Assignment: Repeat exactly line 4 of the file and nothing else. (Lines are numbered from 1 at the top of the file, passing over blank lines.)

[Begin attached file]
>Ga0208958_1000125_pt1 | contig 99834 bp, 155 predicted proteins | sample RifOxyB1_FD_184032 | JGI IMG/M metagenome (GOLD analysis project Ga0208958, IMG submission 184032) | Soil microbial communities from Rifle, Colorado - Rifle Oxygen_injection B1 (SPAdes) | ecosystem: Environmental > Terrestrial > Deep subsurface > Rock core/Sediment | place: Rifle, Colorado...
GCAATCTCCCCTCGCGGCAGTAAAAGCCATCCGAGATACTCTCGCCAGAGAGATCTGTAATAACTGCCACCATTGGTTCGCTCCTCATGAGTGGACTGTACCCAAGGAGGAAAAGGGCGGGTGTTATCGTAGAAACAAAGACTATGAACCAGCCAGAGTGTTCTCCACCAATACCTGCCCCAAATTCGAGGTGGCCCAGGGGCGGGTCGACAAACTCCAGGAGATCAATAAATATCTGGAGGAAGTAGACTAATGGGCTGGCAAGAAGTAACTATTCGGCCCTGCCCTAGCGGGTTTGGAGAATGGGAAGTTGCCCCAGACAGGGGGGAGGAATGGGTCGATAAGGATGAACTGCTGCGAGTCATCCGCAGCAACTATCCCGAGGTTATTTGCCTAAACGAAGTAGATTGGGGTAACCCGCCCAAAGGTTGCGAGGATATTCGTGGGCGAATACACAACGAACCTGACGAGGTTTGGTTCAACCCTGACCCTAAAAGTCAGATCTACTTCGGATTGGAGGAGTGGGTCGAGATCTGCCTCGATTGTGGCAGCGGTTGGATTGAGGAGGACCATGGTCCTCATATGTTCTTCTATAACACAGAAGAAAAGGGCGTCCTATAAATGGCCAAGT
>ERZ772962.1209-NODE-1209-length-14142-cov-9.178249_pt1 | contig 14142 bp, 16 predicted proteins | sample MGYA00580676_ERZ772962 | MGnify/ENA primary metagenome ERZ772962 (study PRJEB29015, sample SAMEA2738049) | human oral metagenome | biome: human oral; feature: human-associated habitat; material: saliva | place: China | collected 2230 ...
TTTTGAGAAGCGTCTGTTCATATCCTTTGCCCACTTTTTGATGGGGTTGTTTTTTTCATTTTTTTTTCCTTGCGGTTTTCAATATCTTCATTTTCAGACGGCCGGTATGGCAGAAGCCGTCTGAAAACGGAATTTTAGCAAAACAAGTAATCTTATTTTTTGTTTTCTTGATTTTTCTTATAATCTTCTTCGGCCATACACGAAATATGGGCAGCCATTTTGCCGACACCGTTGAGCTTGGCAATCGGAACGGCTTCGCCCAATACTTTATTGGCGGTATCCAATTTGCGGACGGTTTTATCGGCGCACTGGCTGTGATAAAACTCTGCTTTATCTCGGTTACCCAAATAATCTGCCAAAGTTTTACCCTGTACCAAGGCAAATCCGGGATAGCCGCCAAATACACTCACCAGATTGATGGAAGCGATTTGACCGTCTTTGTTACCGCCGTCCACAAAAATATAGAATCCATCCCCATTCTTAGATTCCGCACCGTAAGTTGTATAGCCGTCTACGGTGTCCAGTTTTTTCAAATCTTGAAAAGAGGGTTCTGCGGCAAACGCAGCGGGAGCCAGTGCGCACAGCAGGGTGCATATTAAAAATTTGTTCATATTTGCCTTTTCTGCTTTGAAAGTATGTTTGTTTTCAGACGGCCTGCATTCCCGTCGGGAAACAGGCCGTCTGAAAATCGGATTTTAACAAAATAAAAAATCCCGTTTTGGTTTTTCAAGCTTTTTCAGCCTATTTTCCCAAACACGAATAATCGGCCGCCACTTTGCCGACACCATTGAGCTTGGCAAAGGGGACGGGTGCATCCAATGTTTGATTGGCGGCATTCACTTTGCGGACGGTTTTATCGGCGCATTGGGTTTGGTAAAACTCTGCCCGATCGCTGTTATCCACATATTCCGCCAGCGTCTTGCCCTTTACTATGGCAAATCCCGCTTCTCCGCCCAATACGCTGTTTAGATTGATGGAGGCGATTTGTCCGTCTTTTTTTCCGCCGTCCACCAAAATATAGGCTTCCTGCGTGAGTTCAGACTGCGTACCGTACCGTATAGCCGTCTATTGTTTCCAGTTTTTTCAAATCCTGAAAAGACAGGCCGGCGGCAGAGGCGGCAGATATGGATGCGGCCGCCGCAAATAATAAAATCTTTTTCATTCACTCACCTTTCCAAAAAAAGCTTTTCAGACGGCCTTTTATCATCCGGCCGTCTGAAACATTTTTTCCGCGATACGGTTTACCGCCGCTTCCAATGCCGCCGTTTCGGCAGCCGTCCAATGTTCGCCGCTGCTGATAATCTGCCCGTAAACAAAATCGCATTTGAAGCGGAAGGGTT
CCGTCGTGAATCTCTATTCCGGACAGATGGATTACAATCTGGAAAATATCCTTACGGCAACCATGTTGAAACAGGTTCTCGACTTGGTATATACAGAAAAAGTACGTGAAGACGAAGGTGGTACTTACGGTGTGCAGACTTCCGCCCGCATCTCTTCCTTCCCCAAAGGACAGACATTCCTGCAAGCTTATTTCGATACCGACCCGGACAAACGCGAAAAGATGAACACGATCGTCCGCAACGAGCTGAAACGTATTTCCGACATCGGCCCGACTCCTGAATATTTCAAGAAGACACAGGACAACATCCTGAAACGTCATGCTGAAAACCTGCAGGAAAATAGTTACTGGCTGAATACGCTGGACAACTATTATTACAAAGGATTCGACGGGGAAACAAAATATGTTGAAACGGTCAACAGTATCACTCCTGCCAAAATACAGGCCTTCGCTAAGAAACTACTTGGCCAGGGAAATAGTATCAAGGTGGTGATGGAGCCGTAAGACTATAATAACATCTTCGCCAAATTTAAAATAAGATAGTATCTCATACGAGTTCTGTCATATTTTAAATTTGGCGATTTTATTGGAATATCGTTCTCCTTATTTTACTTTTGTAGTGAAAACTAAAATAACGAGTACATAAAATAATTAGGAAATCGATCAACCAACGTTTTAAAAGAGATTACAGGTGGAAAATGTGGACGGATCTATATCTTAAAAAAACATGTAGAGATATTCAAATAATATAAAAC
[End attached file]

TTTTGAGAAGCGTCTGTTCATATCCTTTGCCCACTTTTTGATGGGGTTGTTTTTTTCATTTTTTTTTCCTTGCGGTTTTCAATATCTTCATTTTCAGACGGCCGGTATGGCAGAAGCCGTCTGAAAACGGAATTTTAGCAAAACAAGTAATCTTATTTTTTGTTTTCTTGATTTTTCTTATAATCTTCTTCGGCCATACACGAAATATGGGCAGCCATTTTGCCGACACCGTTGAGCTTGGCAATCGGAACGGCTTCGCCCAATACTTTATTGGCGGTATCCAATTTGCGGACGGTTTTATCGGCGCACTGGCTGTGATAAAACTCTGCTTTATCTCGGTTACCCAAATAATCTGCCAAAGTTTTACCCTGTACCAAGGCAAATCCGGGATAGCCGCCAAATACACTCACCAGATTGATGGAAGCGATTTGACCGTCTTTGTTACCGCCGTCCACAAAAATATAGAATCCATCCCCATTCTTAGATTCCGCACCGTAAGTTGTATAGCCGTCTACGGTGTCCAGTTTTTTCAAATCTTGAAAAGAGGGTTCTGCGGCAAACGCAGCGGGAGCCAGTGCGCACAGCAGGGTGCATATTAAAAATTTGTTCATATTTGCCTTTTCTGCTTTGAAAGTATGTTTGTTTTCAGACGGCCTGCATTCCCGTCGGGAAACAGGCCGTCTGAAAATCGGATTTTAACAAAATAAAAAATCCCGTTTTGGTTTTTCAAGCTTTTTCAGCCTATTTTCCCAAACACGAATAATCGGCCGCCACTTTGCCGACACCATTGAGCTTGGCAAAGGGGACGGGTGCATCCAATGTTTGATTGGCGGCATTCACTTTGCGGACGGTTTTATCGGCGCATTGGGTTTGGTAAAACTCTGCCCGATCGCTGTTATCCACATATTCCGCCAGCGTCTTGCCCTTTACTATGGCAAATCCCGCTTCTCCGCCCAATACGCTGTTTAGATTGATGGAGGCGATTTGTCCGTCTTTTTTTCCGCCGTCCACCAAAATATAGGCTTCCTGCGTGAGTTCAGACTGCGTACCGTACCGTATAGCCGTCTATTGTTTCCAGTTTTTTCAAATCCTGAAAAGACAGGCCGGCGGCAGAGGCGGCAGATATGGATGCGGCCGCCGCAAATAATAAAATCTTTTTCATTCACTCACCTTTCCAAAAAAAGCTTTTCAGACGGCCTTTTATCATCCGGCCGTCTGAAACATTTTTTCCGCGATACGGTTTACCGCCGCTTCCAATGCCGCCGTTTCGGCAGCCGTCCAATGTTCGCCGCTGCTGATAATCTGCCCGTAAACAAAATCGCATTTGAAGCGGAAGGGTT